- IRS whistleblowers testified before the House Ways and Means Committee that Hunter Biden evaded $2.2 million in tax payments. They also alleged that evidence against Biden was suppressed by the Justice Department.
- Delaware US Attorney David Weiss reportedly attempted to bring charges against Biden in both the District of Columbia and Southern California, but was denied on both occasions. These refusals contradict sworn testimony by Attorney General Merrick Garland.
- Weiss also tried to be appointed a special counsel in the case in spring 2022, but this was also refused. Earlier this week, Hunter Biden accepted a plea deal for two misdemeanor counts of willful failure to pay taxes on over $3 million in income from 2017 and 2018.
In a recent hearing before the House Ways and Means Committee, IRS whistleblowers brought forth explosive allegations against the Justice Department, accusing it of burying evidence that implicated Hunter Biden in evading $2.2 million in tax payments. The testimonies, coming amidst swirling controversy around the first son, have cast a new light on the justice system’s handling of the case.
The whistleblowers further revealed that Delaware US Attorney David Weiss had made unsuccessful attempts to bring charges against Biden in the District of Columbia and Southern California. Weiss had also sought appointment as a special counsel in the case in spring 2022, which was also denied. These revelations contradict Attorney General Merrick Garland’s previous sworn testimony regarding the independence and authority granted to Weiss in pursuing the case.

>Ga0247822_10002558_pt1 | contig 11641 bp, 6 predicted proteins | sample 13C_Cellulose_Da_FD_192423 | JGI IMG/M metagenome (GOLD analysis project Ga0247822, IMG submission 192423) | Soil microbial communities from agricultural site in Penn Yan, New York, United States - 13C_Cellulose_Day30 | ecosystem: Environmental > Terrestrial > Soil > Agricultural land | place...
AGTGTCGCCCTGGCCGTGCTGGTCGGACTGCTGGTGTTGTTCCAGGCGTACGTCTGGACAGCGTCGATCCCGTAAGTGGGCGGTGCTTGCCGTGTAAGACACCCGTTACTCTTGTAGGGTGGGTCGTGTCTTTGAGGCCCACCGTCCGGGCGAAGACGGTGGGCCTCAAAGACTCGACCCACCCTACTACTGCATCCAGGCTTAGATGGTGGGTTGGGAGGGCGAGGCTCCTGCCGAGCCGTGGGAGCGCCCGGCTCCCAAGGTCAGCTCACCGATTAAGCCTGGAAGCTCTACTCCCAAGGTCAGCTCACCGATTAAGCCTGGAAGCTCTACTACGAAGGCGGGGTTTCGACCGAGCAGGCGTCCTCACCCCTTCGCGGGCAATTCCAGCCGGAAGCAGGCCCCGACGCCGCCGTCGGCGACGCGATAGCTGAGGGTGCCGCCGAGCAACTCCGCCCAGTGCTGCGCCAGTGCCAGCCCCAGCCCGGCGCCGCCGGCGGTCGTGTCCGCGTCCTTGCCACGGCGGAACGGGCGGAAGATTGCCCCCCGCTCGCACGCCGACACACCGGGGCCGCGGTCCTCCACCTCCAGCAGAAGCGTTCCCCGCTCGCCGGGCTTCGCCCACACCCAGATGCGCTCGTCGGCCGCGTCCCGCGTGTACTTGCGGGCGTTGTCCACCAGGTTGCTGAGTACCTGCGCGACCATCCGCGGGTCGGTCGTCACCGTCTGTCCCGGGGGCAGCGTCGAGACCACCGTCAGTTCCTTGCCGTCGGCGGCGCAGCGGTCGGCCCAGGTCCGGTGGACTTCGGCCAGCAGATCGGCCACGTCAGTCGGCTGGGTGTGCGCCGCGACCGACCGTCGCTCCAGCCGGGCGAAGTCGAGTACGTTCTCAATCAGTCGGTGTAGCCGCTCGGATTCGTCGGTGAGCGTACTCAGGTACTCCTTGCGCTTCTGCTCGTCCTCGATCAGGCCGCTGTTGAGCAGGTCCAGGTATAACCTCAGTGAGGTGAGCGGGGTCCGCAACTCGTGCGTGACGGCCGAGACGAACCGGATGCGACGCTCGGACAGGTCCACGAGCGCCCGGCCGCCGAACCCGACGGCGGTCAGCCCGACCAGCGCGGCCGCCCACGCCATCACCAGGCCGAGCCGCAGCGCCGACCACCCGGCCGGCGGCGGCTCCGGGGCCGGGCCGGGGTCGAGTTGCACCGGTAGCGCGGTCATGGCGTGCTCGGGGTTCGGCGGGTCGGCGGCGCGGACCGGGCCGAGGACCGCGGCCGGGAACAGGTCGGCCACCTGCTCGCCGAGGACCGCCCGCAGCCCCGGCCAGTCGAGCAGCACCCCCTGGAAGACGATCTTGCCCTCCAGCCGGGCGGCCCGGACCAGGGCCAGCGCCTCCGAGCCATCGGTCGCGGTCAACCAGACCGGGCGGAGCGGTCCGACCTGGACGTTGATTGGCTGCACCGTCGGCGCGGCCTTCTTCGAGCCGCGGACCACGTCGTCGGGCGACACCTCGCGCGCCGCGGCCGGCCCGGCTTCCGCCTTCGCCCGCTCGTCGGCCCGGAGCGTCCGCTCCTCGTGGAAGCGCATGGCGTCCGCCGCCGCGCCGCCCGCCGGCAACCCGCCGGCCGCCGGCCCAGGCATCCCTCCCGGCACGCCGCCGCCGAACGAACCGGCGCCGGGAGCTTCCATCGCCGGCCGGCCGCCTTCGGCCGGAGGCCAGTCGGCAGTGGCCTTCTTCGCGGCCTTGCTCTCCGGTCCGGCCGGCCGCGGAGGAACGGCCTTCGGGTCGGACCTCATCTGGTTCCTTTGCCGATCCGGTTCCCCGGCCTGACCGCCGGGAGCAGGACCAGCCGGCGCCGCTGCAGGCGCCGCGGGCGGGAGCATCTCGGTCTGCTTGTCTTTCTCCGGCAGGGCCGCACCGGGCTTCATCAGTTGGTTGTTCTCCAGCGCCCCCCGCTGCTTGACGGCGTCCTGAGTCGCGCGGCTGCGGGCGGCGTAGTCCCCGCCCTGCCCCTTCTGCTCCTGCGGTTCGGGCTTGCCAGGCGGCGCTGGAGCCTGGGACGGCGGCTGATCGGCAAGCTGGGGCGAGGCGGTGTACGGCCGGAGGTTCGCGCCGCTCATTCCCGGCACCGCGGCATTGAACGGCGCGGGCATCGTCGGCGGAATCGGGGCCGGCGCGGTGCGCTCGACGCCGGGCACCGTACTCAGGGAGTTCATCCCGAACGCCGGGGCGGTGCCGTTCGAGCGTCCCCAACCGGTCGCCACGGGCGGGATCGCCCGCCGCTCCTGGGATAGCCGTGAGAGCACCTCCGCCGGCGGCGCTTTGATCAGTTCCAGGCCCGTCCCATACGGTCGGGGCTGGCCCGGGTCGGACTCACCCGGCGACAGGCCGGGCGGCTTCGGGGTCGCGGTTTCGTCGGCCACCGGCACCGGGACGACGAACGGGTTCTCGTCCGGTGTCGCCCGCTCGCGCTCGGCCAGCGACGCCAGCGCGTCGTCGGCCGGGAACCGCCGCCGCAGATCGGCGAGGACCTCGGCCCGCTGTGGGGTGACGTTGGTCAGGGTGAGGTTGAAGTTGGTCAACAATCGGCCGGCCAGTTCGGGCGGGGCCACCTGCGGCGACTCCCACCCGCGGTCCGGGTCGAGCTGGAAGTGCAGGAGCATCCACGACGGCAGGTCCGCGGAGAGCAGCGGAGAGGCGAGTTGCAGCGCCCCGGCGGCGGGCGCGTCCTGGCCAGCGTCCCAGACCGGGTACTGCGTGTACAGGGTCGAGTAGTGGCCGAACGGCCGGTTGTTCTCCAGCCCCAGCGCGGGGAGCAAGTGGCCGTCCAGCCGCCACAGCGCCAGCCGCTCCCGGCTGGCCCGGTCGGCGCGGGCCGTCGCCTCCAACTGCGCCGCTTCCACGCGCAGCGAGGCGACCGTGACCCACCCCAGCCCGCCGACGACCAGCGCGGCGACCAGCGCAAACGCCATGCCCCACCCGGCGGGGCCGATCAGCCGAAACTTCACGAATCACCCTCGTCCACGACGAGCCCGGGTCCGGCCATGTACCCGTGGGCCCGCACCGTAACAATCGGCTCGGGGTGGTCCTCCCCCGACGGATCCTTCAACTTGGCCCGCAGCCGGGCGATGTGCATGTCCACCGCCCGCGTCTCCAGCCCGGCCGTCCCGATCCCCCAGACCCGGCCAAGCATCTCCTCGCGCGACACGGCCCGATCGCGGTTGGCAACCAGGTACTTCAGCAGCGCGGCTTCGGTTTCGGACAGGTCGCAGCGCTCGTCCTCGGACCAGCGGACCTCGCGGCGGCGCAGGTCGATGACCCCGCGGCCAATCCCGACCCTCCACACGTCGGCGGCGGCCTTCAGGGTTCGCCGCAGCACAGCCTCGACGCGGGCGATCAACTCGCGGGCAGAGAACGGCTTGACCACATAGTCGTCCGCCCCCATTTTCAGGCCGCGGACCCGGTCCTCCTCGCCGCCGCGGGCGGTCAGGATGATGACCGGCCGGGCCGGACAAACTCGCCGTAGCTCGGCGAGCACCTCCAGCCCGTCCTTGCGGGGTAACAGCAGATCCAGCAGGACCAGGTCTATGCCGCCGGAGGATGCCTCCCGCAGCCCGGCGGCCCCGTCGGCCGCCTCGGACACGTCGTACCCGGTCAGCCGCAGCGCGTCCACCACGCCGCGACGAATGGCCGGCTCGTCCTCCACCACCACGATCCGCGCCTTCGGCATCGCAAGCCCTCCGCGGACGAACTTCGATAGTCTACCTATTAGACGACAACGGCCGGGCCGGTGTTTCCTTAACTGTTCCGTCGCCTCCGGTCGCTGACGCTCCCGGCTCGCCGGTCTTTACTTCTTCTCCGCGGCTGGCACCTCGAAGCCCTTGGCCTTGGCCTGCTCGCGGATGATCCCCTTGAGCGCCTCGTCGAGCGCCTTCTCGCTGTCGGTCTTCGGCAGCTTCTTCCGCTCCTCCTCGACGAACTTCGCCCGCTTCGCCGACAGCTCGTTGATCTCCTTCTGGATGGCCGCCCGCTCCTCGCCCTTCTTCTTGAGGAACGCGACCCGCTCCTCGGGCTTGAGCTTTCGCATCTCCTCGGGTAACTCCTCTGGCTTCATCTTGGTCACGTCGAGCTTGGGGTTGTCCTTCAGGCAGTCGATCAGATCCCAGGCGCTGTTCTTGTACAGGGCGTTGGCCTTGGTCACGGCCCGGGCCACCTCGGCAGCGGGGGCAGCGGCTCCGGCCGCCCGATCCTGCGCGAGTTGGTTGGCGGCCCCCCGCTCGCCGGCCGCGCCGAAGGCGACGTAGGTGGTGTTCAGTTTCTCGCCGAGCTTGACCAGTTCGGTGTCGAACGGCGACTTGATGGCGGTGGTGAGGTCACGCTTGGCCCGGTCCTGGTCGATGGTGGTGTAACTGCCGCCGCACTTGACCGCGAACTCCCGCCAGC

Earlier this week, Hunter Biden pleaded guilty to two misdemeanor counts of willful failure to pay taxes on income exceeding $3 million for the years 2017 and 2018. Despite the serious nature of the allegations, critics argue that the plea deal represents a mere “slap on the wrist.”
As the testimonies by IRS whistleblowers resonate within the walls of the House Ways and Means Committee, they raise profound questions about the fairness of tax enforcement and the impartiality of the justice system.
As conservatives, we champion the rule of law, fairness, and equal treatment under the law. However, the recent allegations brought forward by IRS whistleblowers about the Justice Department’s handling of the Hunter Biden case are concerning, suggesting a different rulebook for those who occupy privileged positions in society.
According to these whistleblowers, evidence against Hunter Biden, who reportedly evaded $2.2 million in tax payments, was suppressed. Further, they state that David Weiss, Delaware US Attorney, was denied his attempts to bring charges against Biden in the District of Columbia and Southern California. Weiss was also refused when he sought to be appointed a special counsel in the case in 2022.
Contrary to what Attorney General Merrick Garland testified under oath, it appears Weiss didn’t have the full authority to pursue the case as he deemed necessary. The divergence between sworn testimony and the whistleblowers’ accounts raises serious questions about transparency and accountability within our justice system.
Earlier this week, Hunter Biden pleaded guilty to two misdemeanor counts related to his failure to pay taxes on over $3 million in income earned in 2017 and 2018. Critics have called this plea deal a mere “slap on the wrist,” causing us to question whether there are different standards of justice depending on one’s standing in society.